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The New Game in Town

April 7, 2010

Game theory has long informed U.S. nuclear strategy and the strategies of many of our nuclear-armed adversaries. Armed deterrence and the theory of mutual assured destruction relies upon a fundamental assumption that any adversary amoral enough to use such fearsome weapons nevertheless remains sufficiently rational not to wish the suffering of retaliation upon itself and its people by launching a pre-emptive strike.

The Nuclear Posture Review released this week and the agreement to enter into a new nuclear arms reduction treaty with Russia reflect the realization that the rules of the nuclear arms game have changed, not just for the U.S. but for all nuclear-armed nations. The real potential of nuclear weapons to influence strategy and policy today rests not upon the awesome power they pose for adversaries to annihilate one another, but the more practical moral and political consequences of possessing them in the first place. These consequences include both the rewards of deterrence and the risks associated with the possibility nuclear weapons technology will fall into the wrong hands.

The more terrifying threat facing nuclear armed nations today is not the menace their weapons pose to one another, but the risk their nuclear programs pose if the technology or know-how they possess comes under the control of unscrupulous or unchecked states or worse, non-state actors. Unlike the Cold War anxieties that led to the arms race and proxy fights that nearly bankrupted both sides, the new game revolves around a different and much more complex set of assumptions.

Game theory relies upon the possibility of predictability not just plausibility. Imagining a threat is not enough. How do we predict the appropriate posture for an adversary that behaves in ways that do not respond to conventional incentives or conform to our expectations of rationality? How should the assumption that this adversary subscribes to an inflexible moral code that dismisses recognized notions of right and wrong influence our decisions and actions?

By the time the destructive potential of the U.S. and Russian nuclear arsenals exceeded the level each side needed to achieve mutually assured destruction, the symbolic power of these weapon systems began to rival the real power of their substance.  Today, the substantive threat posed by nuclear proliferation rests upon the symbolic value of acquiring the same toys the big boys play with not achieving the same results.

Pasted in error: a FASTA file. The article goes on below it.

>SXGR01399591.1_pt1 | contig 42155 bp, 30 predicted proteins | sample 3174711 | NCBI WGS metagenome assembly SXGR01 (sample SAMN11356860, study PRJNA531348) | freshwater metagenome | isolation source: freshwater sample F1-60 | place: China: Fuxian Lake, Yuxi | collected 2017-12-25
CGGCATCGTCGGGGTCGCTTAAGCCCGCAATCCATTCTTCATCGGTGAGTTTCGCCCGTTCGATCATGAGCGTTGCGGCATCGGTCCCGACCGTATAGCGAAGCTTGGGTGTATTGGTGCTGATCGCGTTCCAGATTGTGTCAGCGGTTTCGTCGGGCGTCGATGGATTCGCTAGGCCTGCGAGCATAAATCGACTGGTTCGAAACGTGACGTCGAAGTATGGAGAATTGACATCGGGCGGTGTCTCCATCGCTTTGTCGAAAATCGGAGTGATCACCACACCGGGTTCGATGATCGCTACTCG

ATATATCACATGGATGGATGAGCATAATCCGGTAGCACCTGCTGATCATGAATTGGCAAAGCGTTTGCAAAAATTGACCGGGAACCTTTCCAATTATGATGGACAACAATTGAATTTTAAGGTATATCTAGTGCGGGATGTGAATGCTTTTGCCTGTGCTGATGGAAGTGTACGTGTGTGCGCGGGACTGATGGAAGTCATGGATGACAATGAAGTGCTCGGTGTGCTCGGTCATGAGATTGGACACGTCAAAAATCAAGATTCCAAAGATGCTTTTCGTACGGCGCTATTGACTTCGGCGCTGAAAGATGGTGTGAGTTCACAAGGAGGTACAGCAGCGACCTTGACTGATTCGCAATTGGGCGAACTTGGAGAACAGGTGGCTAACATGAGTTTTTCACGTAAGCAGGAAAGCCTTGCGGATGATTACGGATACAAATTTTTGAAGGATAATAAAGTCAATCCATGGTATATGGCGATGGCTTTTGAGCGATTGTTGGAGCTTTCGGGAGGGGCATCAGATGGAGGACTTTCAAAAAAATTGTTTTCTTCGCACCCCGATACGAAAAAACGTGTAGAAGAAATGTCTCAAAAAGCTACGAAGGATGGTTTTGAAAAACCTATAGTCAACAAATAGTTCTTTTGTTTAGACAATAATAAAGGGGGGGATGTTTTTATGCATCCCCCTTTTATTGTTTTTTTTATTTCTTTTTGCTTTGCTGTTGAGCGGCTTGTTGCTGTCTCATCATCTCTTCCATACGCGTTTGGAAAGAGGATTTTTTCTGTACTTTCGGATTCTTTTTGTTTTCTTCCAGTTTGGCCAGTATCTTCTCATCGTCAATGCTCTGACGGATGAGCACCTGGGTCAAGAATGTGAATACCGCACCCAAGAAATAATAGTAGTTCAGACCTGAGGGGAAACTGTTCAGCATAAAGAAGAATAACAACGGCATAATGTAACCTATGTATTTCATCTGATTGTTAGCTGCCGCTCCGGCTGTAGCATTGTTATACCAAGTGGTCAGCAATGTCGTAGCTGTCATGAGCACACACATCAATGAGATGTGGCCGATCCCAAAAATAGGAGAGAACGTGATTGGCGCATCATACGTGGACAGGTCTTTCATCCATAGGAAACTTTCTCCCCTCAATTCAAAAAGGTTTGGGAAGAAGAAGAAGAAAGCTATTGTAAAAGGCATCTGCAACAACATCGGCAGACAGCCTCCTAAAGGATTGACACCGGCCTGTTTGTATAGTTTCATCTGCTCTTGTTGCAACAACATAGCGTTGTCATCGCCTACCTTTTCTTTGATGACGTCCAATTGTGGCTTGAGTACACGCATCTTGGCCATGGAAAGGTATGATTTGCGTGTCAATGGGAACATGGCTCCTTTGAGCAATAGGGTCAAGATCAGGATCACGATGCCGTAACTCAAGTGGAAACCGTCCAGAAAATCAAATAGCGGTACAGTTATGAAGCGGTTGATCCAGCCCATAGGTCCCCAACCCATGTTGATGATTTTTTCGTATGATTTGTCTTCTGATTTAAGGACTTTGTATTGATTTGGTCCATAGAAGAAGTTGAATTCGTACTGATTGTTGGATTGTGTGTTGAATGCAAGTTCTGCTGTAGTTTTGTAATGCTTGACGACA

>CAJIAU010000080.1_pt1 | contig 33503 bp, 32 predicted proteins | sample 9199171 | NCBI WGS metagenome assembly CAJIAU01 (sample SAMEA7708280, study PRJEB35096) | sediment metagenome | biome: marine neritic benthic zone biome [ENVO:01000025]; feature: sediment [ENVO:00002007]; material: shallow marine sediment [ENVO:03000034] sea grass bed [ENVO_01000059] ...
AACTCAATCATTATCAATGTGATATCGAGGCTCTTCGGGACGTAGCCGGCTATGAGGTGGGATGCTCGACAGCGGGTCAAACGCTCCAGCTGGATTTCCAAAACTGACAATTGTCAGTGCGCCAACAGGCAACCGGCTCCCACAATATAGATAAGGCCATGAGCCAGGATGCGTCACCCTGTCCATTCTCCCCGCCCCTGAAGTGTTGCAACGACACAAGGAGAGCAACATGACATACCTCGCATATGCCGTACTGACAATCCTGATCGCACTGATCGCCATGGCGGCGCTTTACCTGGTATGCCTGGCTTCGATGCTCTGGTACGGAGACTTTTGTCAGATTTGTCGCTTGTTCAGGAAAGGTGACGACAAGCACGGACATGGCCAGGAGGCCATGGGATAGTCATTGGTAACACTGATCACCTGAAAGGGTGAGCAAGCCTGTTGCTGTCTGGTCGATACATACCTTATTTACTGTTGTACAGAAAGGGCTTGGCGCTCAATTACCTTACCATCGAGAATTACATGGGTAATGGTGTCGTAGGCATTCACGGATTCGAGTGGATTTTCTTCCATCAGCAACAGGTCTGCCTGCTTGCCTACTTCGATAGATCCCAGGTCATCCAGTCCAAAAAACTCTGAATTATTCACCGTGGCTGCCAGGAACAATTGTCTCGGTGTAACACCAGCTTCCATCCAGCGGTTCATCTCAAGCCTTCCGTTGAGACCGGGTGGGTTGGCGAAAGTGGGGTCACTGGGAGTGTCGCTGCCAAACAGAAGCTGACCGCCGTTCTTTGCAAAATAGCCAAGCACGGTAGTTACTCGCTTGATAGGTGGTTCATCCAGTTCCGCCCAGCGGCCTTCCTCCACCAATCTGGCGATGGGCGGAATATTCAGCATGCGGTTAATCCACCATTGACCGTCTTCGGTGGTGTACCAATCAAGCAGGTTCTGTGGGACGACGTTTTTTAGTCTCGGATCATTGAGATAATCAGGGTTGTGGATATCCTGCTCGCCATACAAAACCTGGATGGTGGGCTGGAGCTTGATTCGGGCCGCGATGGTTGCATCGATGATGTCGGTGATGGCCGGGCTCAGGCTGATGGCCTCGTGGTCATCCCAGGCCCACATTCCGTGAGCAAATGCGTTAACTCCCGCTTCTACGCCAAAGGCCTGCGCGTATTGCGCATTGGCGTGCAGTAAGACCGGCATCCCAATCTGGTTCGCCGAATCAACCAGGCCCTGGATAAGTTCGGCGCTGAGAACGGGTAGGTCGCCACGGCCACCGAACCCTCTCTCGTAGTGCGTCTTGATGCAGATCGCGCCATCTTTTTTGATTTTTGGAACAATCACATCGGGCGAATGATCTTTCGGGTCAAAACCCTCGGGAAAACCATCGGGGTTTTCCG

Nuclear strategy and deterrence are no longer questions of who can deliver the most firepower more accurately or with the shortest time to target. Today, we must consider the consequences of a small strike against unsecured targets that inflicts limited rather than catastrophic casualties against innocent civilians or noncombatants. The costs of this new arms race are neither defined by the scale nor scope of the consequences or the comparative costs of developing the capabilities to counter an attack, but rather by the investments expected or demanded to prevent it from happening in the first place. This thinking represents the ultimate in asymmetric warfare because it reflects a different calculus driven by the value and purpose we see in human life.

The danger posed by the new generation of nuclear wannabes does not represent the sort of existential threat that served as the basis for our previous policies. Today we face an ontological threat that redefines our relationships not only with the technology and those who possess it, but also with the way we organize and think about the capabilities and threats these weapons present.

We may no longer fear the prospect that we will destroy one another or end all life on earth through a nuclear exchange. But we just might achieve the same end more slowly by making decisions and taking actions that produce misguided or misplaced investments in security as opposed to more productive and farsighted investments in human development.

The Nuclear Posture Review is a step in the direction of a more enlightened and responsible strategy, albeit a very small one. It recognizes that the only surefire way to keep nuclear technology and know how from falling into the wrong hands is to eventually get rid of them altogether.

At the same time, it recognizes that we cannot un-ring the nuclear bell or put the atomic genie back inside the bottle. Only by choosing a new game can we change the rules that really matter, the ones that lead us to make positive rather than negative investments in human security.

This new game involves new rules. If we want to ensure this does not become the zero sum game we have come to expect from our nuclear policy, we have to re-imagine and redefine the relationship between development and security. We can only claim a victory when the number of nuclear weapons in the world and those prepared to use them equals zero.

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